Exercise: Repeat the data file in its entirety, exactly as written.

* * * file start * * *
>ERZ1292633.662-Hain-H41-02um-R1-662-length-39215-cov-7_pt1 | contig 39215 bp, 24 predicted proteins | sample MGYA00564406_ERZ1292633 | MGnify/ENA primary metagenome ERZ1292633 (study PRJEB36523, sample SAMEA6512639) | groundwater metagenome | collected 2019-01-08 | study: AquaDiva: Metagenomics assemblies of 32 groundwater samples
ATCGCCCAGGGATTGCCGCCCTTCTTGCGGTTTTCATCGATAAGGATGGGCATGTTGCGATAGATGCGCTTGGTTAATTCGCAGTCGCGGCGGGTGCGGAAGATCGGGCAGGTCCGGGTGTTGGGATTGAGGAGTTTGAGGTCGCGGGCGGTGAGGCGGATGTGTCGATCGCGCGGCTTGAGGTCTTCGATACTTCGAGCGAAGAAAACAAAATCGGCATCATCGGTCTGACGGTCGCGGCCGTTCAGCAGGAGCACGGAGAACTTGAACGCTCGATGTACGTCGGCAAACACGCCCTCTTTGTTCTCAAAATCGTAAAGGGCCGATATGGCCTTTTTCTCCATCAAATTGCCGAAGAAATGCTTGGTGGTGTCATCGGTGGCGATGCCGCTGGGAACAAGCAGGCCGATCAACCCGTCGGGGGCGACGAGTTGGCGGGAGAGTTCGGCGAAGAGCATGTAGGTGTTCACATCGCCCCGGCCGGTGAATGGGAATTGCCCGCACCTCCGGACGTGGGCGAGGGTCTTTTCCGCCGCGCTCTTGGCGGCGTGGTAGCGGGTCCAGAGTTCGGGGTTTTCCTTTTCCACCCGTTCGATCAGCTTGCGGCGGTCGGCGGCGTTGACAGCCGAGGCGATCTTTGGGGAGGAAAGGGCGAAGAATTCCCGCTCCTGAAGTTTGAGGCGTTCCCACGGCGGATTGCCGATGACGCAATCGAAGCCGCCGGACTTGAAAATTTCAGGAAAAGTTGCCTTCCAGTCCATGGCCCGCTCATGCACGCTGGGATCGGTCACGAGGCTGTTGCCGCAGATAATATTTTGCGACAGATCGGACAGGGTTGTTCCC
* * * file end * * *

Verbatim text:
>ERZ1292633.662-Hain-H41-02um-R1-662-length-39215-cov-7_pt1 | contig 39215 bp, 24 predicted proteins | sample MGYA00564406_ERZ1292633 | MGnify/ENA primary metagenome ERZ1292633 (study PRJEB36523, sample SAMEA6512639) | groundwater metagenome | collected 2019-01-08 | study: AquaDiva: Metagenomics assemblies of 32 groundwater samples
ATCGCCCAGGGATTGCCGCCCTTCTTGCGGTTTTCATCGATAAGGATGGGCATGTTGCGATAGATGCGCTTGGTTAATTCGCAGTCGCGGCGGGTGCGGAAGATCGGGCAGGTCCGGGTGTTGGGATTGAGGAGTTTGAGGTCGCGGGCGGTGAGGCGGATGTGTCGATCGCGCGGCTTGAGGTCTTCGATACTTCGAGCGAAGAAAACAAAATCGGCATCATCGGTCTGACGGTCGCGGCCGTTCAGCAGGAGCACGGAGAACTTGAACGCTCGATGTACGTCGGCAAACACGCCCTCTTTGTTCTCAAAATCGTAAAGGGCCGATATGGCCTTTTTCTCCATCAAATTGCCGAAGAAATGCTTGGTGGTGTCATCGGTGGCGATGCCGCTGGGAACAAGCAGGCCGATCAACCCGTCGGGGGCGACGAGTTGGCGGGAGAGTTCGGCGAAGAGCATGTAGGTGTTCACATCGCCCCGGCCGGTGAATGGGAATTGCCCGCACCTCCGGACGTGGGCGAGGGTCTTTTCCGCCGCGCTCTTGGCGGCGTGGTAGCGGGTCCAGAGTTCGGGGTTTTCCTTTTCCACCCGTTCGATCAGCTTGCGGCGGTCGGCGGCGTTGACAGCCGAGGCGATCTTTGGGGAGGAAAGGGCGAAGAATTCCCGCTCCTGAAGTTTGAGGCGTTCCCACGGCGGATTGCCGATGACGCAATCGAAGCCGCCGGACTTGAAAATTTCAGGAAAAGTTGCCTTCCAGTCCATGGCCCGCTCATGCACGCTGGGATCGGTCACGAGGCTGTTGCCGCAGATAATATTTTGCGACAGATCGGACAGGGTTGTTCCC